Sovereign wealth and investment funds are increasingly adopting ESG policies that encourage institutional investors as they work toward their own sustainability goals and push for greater transparency all around.
The COVID-19 pandemic is part of the impetus for more attention on ESG from sovereign wealth funds, along with a global consensus on addressing climate change and other issues for financial as well as more virtuous goals.
"There has been rapid uptake on ways to approach climate change ... and we have generally seen an improvement in transparency and governance" on other ESG issues, said Victoria Barbary, director of strategy and communications for the London- based International Forum of Sovereign Wealth Funds, which tracks roughly 60 funds.
There has also been "a push from outside," she said. With sovereign wealth funds seen as representatives of their governments, "they have become more mainstream, and there is a better understanding of what they can do" on the ESG front, particularly as the energy transition becomes a more pressing need, and pressure mounts for all types of investors to align with the goals of the Paris Agreement on climate change, Ms. Barbary said.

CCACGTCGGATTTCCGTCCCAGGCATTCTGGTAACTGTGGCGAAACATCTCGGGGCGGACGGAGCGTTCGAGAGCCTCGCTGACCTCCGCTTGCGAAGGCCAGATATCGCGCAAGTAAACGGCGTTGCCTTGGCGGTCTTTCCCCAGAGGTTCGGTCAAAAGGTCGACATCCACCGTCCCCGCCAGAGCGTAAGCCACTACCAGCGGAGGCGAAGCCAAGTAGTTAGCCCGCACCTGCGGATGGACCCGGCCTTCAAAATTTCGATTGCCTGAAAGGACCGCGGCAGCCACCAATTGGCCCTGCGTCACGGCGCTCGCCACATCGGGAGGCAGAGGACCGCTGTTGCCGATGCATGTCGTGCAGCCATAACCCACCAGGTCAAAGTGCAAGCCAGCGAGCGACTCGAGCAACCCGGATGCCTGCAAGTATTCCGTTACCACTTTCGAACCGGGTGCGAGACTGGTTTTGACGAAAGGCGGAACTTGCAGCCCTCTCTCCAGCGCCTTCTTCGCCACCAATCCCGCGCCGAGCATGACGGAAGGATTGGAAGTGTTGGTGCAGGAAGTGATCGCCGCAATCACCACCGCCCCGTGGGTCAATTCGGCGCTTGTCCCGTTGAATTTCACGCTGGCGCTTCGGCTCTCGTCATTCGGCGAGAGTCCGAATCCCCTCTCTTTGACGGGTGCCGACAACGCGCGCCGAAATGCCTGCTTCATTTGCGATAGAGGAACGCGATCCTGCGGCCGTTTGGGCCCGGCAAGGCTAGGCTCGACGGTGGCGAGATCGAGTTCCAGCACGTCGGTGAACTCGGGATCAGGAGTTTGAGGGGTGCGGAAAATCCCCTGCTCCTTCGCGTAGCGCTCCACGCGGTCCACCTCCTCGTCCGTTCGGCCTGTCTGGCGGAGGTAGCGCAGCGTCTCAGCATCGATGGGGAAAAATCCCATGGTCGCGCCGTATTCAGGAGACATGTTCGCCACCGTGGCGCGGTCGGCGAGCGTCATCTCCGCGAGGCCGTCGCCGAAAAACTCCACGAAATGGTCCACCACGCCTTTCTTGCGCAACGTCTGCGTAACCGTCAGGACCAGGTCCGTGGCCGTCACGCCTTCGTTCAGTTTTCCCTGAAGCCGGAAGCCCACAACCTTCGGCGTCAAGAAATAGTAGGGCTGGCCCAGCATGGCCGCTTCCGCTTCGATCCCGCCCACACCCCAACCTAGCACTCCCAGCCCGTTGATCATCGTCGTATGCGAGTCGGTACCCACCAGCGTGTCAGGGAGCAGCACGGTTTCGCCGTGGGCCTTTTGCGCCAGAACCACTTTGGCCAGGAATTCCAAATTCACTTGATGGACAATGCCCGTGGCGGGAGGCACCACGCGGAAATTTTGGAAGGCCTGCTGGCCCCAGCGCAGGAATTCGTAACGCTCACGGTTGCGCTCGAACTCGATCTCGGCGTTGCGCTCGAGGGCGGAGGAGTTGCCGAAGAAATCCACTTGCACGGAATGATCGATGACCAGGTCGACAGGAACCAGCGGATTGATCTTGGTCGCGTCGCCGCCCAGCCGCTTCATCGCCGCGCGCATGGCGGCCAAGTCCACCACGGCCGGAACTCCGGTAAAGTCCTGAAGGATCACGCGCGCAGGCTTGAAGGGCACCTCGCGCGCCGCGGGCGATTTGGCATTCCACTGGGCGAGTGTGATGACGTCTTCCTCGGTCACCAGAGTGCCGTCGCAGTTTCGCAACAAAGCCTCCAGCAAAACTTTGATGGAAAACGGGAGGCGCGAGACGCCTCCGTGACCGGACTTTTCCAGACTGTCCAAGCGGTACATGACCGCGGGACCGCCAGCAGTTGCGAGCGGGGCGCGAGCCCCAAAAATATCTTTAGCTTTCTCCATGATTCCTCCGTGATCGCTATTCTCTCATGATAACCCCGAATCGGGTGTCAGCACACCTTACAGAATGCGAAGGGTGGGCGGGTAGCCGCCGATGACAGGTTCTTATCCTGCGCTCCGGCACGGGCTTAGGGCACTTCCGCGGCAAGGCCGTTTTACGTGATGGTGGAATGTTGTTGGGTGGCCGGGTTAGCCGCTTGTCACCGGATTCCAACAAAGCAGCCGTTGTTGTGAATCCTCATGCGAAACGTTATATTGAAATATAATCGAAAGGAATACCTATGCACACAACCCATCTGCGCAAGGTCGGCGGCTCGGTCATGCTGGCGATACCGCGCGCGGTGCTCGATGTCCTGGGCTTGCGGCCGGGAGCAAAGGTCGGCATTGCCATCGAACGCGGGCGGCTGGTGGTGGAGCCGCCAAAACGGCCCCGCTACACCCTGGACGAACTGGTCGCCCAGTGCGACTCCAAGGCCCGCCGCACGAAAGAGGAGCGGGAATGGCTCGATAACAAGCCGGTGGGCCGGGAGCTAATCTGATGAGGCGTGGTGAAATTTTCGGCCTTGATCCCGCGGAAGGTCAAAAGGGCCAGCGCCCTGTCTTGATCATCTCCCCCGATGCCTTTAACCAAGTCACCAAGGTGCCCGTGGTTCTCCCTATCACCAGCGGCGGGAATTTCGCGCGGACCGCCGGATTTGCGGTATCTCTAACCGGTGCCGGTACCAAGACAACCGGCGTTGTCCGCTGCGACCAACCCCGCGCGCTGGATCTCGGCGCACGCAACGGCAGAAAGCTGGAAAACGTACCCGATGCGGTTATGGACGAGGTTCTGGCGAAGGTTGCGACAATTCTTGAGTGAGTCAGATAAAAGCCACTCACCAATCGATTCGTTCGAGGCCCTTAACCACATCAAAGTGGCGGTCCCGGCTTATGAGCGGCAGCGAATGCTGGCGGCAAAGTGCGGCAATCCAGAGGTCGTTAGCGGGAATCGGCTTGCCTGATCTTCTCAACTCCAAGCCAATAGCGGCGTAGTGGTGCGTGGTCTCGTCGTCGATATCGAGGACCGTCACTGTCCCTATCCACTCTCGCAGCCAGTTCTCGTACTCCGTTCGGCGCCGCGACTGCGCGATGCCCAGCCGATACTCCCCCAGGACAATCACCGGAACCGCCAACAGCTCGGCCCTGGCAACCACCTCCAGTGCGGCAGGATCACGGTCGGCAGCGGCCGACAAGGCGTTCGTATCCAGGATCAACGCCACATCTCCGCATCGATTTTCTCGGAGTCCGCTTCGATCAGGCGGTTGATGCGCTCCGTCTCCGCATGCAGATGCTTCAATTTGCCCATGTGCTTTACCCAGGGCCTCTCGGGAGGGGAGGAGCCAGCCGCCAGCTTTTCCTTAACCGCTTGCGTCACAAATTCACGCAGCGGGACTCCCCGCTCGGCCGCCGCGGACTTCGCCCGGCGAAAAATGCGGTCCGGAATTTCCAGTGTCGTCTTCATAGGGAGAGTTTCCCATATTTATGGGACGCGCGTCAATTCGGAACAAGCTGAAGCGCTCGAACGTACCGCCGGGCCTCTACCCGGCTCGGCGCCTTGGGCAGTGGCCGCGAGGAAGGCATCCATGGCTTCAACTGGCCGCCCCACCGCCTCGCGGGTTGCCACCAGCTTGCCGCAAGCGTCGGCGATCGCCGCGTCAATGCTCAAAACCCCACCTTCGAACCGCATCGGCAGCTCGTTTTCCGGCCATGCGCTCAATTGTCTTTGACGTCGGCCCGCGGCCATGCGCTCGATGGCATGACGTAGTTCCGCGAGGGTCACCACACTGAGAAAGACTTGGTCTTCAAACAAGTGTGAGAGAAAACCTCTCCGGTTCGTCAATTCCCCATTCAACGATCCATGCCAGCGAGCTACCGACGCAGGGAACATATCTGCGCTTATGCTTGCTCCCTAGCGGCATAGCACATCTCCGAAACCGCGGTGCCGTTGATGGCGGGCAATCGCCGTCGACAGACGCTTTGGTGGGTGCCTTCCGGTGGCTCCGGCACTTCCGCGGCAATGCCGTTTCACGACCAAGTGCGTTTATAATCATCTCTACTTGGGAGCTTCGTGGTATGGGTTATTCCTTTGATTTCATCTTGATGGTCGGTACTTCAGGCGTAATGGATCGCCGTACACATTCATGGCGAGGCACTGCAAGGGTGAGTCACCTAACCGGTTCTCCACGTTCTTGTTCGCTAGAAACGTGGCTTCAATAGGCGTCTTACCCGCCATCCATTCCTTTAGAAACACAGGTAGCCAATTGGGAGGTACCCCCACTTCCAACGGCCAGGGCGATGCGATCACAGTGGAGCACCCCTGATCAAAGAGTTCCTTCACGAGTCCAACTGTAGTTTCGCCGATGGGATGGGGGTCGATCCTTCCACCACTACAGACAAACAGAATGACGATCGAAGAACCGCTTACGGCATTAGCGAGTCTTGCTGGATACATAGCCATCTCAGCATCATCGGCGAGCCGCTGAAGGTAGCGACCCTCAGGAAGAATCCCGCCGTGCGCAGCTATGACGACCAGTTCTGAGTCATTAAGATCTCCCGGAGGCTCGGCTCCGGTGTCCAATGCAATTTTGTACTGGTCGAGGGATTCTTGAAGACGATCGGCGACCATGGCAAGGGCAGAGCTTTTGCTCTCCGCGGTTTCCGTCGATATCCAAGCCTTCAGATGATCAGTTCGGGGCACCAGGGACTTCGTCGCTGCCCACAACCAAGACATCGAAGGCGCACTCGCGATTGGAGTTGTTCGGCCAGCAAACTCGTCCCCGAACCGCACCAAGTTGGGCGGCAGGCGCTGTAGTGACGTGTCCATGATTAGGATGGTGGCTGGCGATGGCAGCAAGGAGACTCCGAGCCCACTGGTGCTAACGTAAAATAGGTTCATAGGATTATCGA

"There's been a real change in terms of thinking about risks and opportunities," Ms. Barbary said.
Invesco questioned 139 chief investment officers, heads of asset classes and senior portfolio strategists from 81 sovereign wealth funds and 58 central banks, altogether responsible for €22.6 trillion ($24.3 trillion) in assets. Large public pension funds were included "because they are all long-term investors," said Rod Ringrow, head of official institutions at Invesco in London.
Invesco's study found regional variations in ESG-policy adoption, with 77% of Western sovereign wealth funds and central banks having an ESG policy, followed by Asia at 68%, the Middle East at 55% and emerging markets at 30%.